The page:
Low Scorching Flame Retardants for Colored Polyurethane Foams

Flame retarded, colored polyurethane foam compositions having reduced discoloration, said foam compositions comprising a foam, which is the reaction product of a polyol and an isocyanate, a colorant, a flame retardant of the type that normally causes scorch and a benzofuranone derivative, as an anti-scorch stabilizer.

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Description
CROSS-REFERENCE TO RELATED APPLICATIONS

This application claims the benefit of Provisional U.S. Patent Application Ser. No. 60/565,858, filed Apr. 27, 2004, the entire contents of which are incorporated by reference herein.

BACKGROUND OF THE INVENTION

The present invention relates to the combination of a flame retardant of the type that normally give rise to scorching problems in polyurethane foams and a lactone stabilizer, which combination, when incorporated in a polyurethane foam that contains a colorant, such as an insoluble pigment or certain dyes, results in a considerable reduction in the discoloration (also referred to as “scorch”) of that polyurethane foam without impacting the true color of the foam as compared to when only a flame retardant component is employed.

Pigments, polymeric colorants and dyes are traditionally used to color polyurethane foams. Pigments are finely divided solids that are usually dispersed in a liquid medium. They are insoluble and essentially physically and chemically unaffected by the vehicle or the medium in which they are incorporated. Dyes are colored substances that are soluble during the application process.

Polyurethane foams are made by the reaction (or polymerization) of aromatic isocyanates and aliphatic polyols. The process involves the simultaneous polymerization of these reagents and the expansion of the resulting polymer by blowing agents, such as chlorofluorocarbons (CFC's). Because this process is highly exothermic, it often causes the development of scorch, which is an undesirable discoloration in the center of the flexible polyurethane foam bun. Efforts to reduce the use of CFC blowing agents for foaming by increasing the water content leads to even higher exotherms and therefore increased scorch generation. In addition to the reduction of the foam's aesthetic value, scorch adversely affects key physical properties such as tensile and tear strength, elongation and compression set.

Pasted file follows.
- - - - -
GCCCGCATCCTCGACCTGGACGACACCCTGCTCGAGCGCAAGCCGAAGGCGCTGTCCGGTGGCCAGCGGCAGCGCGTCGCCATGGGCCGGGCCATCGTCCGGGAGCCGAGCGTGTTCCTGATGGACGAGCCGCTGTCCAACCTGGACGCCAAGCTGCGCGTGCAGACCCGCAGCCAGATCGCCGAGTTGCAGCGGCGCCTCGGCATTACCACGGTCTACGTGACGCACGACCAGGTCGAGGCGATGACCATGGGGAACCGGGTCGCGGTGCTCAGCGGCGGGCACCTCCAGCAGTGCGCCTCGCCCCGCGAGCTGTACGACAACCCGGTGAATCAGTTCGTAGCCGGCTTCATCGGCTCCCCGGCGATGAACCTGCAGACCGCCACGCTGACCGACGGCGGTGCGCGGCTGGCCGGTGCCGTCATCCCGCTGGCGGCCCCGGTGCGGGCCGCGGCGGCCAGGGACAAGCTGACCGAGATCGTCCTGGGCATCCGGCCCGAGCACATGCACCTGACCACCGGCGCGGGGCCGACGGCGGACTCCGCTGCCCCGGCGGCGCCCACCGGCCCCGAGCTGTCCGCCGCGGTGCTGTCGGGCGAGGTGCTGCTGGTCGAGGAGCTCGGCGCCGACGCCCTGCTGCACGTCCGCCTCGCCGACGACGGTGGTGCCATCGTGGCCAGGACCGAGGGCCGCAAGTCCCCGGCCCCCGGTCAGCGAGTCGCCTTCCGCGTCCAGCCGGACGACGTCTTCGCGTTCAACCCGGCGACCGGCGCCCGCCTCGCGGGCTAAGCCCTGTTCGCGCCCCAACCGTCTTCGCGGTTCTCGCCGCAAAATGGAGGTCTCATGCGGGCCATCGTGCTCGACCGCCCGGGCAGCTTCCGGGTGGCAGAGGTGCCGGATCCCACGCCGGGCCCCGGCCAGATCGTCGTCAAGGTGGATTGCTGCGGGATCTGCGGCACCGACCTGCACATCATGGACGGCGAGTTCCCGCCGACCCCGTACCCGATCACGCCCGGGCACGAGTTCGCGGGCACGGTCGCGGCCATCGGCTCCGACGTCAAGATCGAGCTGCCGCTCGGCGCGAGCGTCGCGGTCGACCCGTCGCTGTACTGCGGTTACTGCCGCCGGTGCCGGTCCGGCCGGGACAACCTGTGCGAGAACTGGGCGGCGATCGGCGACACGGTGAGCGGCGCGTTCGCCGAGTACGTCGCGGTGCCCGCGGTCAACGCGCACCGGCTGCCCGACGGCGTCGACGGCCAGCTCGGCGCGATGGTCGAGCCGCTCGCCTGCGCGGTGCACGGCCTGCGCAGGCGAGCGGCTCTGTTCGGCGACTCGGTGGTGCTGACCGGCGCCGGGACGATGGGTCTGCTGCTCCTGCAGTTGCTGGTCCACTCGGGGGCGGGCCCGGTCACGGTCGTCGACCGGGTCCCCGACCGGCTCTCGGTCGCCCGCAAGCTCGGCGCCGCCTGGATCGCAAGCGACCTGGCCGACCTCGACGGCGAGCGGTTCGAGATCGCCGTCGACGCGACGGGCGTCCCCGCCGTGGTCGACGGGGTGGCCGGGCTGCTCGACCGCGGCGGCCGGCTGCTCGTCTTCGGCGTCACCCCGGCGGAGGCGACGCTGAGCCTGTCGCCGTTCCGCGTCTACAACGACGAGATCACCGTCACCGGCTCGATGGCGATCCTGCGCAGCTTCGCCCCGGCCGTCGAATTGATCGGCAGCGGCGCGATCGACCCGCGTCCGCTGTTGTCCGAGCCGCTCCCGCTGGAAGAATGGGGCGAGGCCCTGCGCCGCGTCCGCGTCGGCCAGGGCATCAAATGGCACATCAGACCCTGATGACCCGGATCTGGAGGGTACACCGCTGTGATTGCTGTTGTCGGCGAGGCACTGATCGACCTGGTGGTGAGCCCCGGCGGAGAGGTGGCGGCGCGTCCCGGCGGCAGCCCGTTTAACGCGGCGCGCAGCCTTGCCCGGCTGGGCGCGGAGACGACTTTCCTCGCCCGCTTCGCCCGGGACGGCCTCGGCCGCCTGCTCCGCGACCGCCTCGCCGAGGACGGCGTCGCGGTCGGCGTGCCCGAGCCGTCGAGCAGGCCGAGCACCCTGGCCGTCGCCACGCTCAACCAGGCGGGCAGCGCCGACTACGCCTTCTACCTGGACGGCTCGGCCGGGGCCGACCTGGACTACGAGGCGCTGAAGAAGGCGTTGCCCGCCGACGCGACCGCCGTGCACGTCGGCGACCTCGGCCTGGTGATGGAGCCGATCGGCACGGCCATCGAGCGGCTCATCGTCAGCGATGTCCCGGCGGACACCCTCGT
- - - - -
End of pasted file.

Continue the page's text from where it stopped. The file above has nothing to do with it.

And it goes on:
During commercial flexible polyurethane foam processing such scorching may occur in the center of the foam buns. This scorching is usually observed when the bun is cut open about one hour after reaching its maximum exotherm. The propensity to scorch escalates with increasing exotherm temperature, which, in turn, is dependent on the water level used in the formulation. As the water level is increased from, for example, 3.5 to 5.0 parts per hundred polyol (php), the exotherm may increase from 130° C. to 170° C. (foam line temperature). The susceptibility for scorching of the foam bun is increased by the addition of certain flame retardants, for example, certain haloalkyl phosphates and certain brominated flame retardants, as well as others, into the formulation.

Scorch that usually occurs at the center of the foam is most likely to occur in slabstock foams. Due to the low thermal conductivity of flexible foams, the heat is likely to disperse slowly. This seems to happen more readily in high water formulations and with the use of auxiliary blowing agents.

As described before, the addition of flame retardants increase the level of scorch produced in the foam. A number of approaches have been used to reduce discoloration. In U.S. Pat. No. 5,182,193 (Dow Chemical) hindered phenolic antioxidants are descried for that purpose. U.S. Pat. No. 5,422,415 (Ciba Geigy Corp.) describes the use of a combination of a benzofuranone additive, an amine antioxidant and a hindered phenolic. Vitamin E (alpha or beta tocopherol) together with octyl diphenyl amine is described for use by Bayer in U.S. Pat. No. 5,695,689. U.S. Pat. No. 5,130,360 (Rhein Chemie Rheinau) claims the use of an aromatic carbodiimide and a benzohydroquinone to prevent polyester urethane discoloration and to reduce hydrolytic degradation. U.S. Pat. No. 5,859,565 (Ciba Specialty Chemicals) describes the combination of polyether polyol(s), a benzofuranone derivative, and at least one phenolic antioxidant and/or at least one secondary amine type antioxidant. All these approaches result in an improvement in the appearance of the foam.

BRIEF SUMMARY OF THE INVENTION

The present invention relates to flame retarded polyurethane foams which contain colorant. The invention involves the use of a combination of benzofuranone derivative (of the type described in previously mentioned U.S. Pat. No. 5,869,565) and a flame retardant of the type that normally gives rise to scorching problems in the presence of a colorant, such as a pigment or dye, used in the manufacture of the polyurethane foam.